591 results where found for «Échame a mí la culpa»


Today I Sing for the Sake of Singing (Hoy canto por cantar)

Song by:
Nydia Caro and Riccardo Cerratto
Testimony by:
Ángeles Álvarez Cárdenas
Experience in:
Villa Grimaldi, 6 - 15 January 1975
« At that time many prisoners were subjected to extreme torture in the interrogations. Some managed to get through those processes alright, while others broke down. Breaking down meant "speaking” and for the members of the DINA (secret police) it meant "this jerk is singing". I often heard them saying: "eventually all of them are going to sing". »
[...]
« the pain of our land, »
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Reflections (Reflexiones)

Song by:
Sergio Vesely
Testimony by:
Sergio Vesely
« Prison forced me to think quite a lot about my political past and my total commitment to an ideological cause, and its consequences. In this song (composed in the Puchuncaví Detention Camp and only sung for my friends and cellmates) I reflect on my role as a prisoner songwriter. »
[...]
« and has no consolation. »
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We Shall Prevail (Venceremos)

Song by:
Claudio Iturra (lyrics) and Sergio Ortega (music)
Testimony by:
Lucía Chirinos
Experience in:
« The parish priest at Buen Pastor played the accordion. He played so beautifully. Because I played the piano, I asked him if I could borrow it. “I’ll lend it to you” he said. Discreetly I began to learn “Venceremos”, “La Internacional”, the National Anthem and the Anthem of the Police. They made us all learn the Anthem of the Police and I knew it from my dad, who was an officer. »
[...]
« the popular clamour rises up »
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We Shall Prevail (Venceremos)

Song by:
Claudio Iturra (lyrics) and Sergio Ortega (music)
Testimony by:
María Cecilia Marchant Rubilar
Experience in:
Cárcel de Mujeres Buen Pastor, La Serena, September 1973 - January 1974
« I was studying to be a chemistry teacher at the University of Chile in La Serena. I was 21 years old when I was arrested. I think I was picked up due to a specific fact. I was regularly sent copies of the El Rebelde (The Rebel) newspaper by train, in order to distribute them in parts of Region IV. »
[...]
« the popular clamour rises up »
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Errant Wind (Viento errante)

Song by:
Patricio Hermosilla Vives
Testimony by:
Patricio Hermosilla Vives
Experience in:
« Finally, in the Chacabuco Concentration Camp, after three days aboard the "Policarpo Toro" (a war ship which had an uncertain destination since sailing from Valparaíso in December 1973; the question was not when and where we would dock, but how we would fall overboard), I felt that death had decided to take a step back and watch from me from a little further away... »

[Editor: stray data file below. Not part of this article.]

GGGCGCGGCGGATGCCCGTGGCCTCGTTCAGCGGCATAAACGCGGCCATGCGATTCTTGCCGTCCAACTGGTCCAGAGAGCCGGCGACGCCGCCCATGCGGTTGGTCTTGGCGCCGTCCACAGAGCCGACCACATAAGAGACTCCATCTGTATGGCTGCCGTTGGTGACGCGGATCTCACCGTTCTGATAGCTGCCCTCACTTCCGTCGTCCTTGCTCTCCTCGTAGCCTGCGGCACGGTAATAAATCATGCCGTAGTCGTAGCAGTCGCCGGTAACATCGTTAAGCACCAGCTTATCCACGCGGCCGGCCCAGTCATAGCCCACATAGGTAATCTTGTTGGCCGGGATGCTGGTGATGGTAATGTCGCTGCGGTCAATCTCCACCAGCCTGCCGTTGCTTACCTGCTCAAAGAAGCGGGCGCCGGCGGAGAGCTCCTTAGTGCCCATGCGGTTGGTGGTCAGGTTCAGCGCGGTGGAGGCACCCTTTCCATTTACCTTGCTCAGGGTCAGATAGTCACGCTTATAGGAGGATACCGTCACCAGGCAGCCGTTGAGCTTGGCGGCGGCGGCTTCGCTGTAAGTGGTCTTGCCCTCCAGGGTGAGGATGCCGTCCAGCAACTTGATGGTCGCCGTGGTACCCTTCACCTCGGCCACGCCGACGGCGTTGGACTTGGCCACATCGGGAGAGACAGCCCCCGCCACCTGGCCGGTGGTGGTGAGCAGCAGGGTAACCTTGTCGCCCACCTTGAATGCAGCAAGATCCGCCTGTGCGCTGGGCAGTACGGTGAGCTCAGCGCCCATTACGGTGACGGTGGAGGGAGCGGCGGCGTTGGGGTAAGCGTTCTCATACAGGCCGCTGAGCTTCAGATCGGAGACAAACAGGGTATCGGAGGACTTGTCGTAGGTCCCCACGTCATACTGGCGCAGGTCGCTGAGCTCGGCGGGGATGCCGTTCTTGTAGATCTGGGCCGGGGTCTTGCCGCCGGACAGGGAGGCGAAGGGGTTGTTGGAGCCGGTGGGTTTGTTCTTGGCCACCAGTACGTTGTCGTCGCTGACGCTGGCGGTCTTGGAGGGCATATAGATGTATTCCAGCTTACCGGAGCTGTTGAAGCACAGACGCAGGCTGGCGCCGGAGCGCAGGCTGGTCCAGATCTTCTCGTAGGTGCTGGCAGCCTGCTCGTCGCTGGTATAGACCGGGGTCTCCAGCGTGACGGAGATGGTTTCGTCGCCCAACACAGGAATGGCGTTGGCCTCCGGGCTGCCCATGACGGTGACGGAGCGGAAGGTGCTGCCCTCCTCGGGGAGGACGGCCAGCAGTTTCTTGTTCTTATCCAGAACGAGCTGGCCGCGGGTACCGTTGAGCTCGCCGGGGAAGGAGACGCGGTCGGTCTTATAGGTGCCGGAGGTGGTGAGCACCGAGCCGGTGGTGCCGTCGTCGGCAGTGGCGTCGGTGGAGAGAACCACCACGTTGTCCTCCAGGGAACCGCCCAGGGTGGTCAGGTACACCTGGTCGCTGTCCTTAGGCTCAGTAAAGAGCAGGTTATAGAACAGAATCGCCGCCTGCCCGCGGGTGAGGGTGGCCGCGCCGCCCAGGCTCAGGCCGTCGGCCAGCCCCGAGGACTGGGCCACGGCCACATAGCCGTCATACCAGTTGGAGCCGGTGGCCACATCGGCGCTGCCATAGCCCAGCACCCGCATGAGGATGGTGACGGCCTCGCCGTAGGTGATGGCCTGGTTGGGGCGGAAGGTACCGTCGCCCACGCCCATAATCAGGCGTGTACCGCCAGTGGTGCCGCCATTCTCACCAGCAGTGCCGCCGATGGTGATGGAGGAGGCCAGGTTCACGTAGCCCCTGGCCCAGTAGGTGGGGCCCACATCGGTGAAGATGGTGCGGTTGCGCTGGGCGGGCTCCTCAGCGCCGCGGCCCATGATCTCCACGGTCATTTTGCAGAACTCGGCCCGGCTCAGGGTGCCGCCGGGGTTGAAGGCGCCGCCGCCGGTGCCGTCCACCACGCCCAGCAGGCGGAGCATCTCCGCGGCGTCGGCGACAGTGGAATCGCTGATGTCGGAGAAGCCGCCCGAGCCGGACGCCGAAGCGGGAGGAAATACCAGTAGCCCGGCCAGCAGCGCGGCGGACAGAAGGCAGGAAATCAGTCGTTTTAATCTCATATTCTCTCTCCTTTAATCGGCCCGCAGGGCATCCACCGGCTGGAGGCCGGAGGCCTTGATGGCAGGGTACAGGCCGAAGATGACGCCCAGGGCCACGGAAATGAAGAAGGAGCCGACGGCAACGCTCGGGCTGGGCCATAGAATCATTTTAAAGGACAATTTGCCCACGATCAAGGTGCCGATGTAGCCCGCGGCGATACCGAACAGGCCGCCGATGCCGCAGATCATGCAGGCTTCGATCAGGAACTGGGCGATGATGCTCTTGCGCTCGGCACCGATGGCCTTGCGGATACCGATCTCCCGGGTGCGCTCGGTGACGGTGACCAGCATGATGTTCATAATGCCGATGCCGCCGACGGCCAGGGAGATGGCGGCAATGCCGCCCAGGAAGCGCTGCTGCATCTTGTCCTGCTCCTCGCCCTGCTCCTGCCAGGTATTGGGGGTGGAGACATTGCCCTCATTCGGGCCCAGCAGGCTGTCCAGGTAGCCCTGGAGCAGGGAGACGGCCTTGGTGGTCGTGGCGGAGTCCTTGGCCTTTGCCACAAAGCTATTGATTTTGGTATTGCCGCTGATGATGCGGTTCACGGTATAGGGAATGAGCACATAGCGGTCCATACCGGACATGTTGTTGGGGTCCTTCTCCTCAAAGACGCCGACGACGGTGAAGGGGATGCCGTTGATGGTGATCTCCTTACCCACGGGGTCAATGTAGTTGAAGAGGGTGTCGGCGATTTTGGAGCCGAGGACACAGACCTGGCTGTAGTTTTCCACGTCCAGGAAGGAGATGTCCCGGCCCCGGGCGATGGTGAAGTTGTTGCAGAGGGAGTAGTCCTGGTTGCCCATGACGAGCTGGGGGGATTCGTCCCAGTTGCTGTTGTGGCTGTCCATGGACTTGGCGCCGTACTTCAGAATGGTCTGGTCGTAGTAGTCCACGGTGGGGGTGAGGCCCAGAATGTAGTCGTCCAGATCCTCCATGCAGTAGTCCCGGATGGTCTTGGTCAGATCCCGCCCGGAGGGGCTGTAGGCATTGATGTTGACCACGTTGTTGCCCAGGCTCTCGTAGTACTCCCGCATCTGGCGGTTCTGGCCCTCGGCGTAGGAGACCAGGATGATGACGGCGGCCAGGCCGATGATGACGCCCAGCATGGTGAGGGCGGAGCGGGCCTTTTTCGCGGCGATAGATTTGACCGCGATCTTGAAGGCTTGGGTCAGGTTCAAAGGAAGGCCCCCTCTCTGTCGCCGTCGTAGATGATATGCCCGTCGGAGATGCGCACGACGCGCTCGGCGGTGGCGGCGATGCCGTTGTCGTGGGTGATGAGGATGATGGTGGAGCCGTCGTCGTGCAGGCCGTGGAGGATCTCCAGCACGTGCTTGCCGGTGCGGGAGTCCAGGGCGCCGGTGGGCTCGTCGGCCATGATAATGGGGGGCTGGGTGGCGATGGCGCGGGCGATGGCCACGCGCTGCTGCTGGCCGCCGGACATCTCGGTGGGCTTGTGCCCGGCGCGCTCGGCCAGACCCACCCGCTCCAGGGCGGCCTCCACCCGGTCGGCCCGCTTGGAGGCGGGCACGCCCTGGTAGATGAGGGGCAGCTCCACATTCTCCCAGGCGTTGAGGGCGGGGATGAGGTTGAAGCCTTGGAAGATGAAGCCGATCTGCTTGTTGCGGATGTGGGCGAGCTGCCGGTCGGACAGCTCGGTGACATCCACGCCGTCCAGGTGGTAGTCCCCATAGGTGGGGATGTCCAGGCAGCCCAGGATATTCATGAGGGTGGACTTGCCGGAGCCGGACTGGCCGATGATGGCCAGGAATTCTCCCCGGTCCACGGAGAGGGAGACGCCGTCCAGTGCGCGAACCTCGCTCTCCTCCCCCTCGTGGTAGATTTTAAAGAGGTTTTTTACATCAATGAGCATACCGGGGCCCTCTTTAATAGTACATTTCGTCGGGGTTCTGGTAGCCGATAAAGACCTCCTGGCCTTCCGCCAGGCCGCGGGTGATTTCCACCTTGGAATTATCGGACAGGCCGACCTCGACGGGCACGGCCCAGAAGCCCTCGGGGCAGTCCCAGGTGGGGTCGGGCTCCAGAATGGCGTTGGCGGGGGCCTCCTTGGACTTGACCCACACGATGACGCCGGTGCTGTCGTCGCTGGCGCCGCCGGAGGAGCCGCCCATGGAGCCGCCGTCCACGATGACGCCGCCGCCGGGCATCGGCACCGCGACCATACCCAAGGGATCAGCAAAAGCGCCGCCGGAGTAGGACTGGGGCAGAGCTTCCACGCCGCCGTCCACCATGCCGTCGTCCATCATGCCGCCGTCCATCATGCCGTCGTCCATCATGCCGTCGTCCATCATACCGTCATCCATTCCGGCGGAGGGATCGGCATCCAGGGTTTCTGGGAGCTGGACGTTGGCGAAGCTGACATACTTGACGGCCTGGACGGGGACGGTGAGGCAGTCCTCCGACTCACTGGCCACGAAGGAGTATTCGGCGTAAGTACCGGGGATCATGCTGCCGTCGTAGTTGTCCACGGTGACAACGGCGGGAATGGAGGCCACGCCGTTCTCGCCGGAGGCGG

[...]
« Patricio Hermosilla Vives »
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National Anthem of Chile

Song by:
Eusebio Lillo and Ramón Carnicer
Testimony by:
Boris Chornik Aberbuch
« The Puchuncaví detention camp’s daily routine included mandatory participation in the ceremonies of raising and taking down the Chilean flag on the flagpole at the entrance to the camp. »
[...]
« who have been the pillar of Chile, »
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National Anthem of Chile

Song by:
Eusebio Lillo and Ramón Carnicer
Testimony by:
anónimo
Experience in:
« I was detained in Panguipulli on 24 September 1973, along with 17 other young people. I was a high school student. I was also working at the forestry and logging company of Huilo Huilo, which had been taken over by the working class. We were tortured for two or three days at the police station of Panguipulli. They left me unconscious. »
[...]
« who have been the pillar of Chile, »
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National Anthem of Chile

Song by:
Eusebio Lillo and Ramón Carnicer
Testimony by:
Sergio Vesely
« The Puchuncaví Prisoners Camp had a daily routine similar to that of military regiments. In a ridiculous ceremony, the flag was raised every morning at dawn and then it was taken down at nightfall. »
[...]
« who have been the pillar of Chile, »
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National Anthem of Chile

Song by:
Eusebio Lillo and Ramón Carnicer
Testimony by:
Eduardo Ojeda
« We arrived at Dawson Island on the afternoon of 11 September. All we knew was that we had been arrested in the morning - nothing else. We arrived at the first detention camp, called Compingin. Music was with us all of the time on the island. First of all were the military songs we were forced to sing. If prisoners arrived from Pudeto, we had to sing that regiment’s anthem. We also had to learn the anthems of the Cochrane and Telecommunications regiments. The infantrymen would say, “here's the anthem, you have until the afternoon to learn it by heart.” »
[...]
« who have been the pillar of Chile, »
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Barlovento

Song by:
Eduardo Serrano
Testimony by:
Luis Cifuentes Seves
Experience in:
Campamento de Prisioneros Chacabuco, January – February 1974
« This is one of the songs the band Los de Chacabuco arranged and performed at the weekly show authorised by the military. »
[...]
« land of fulías* and refined black women »
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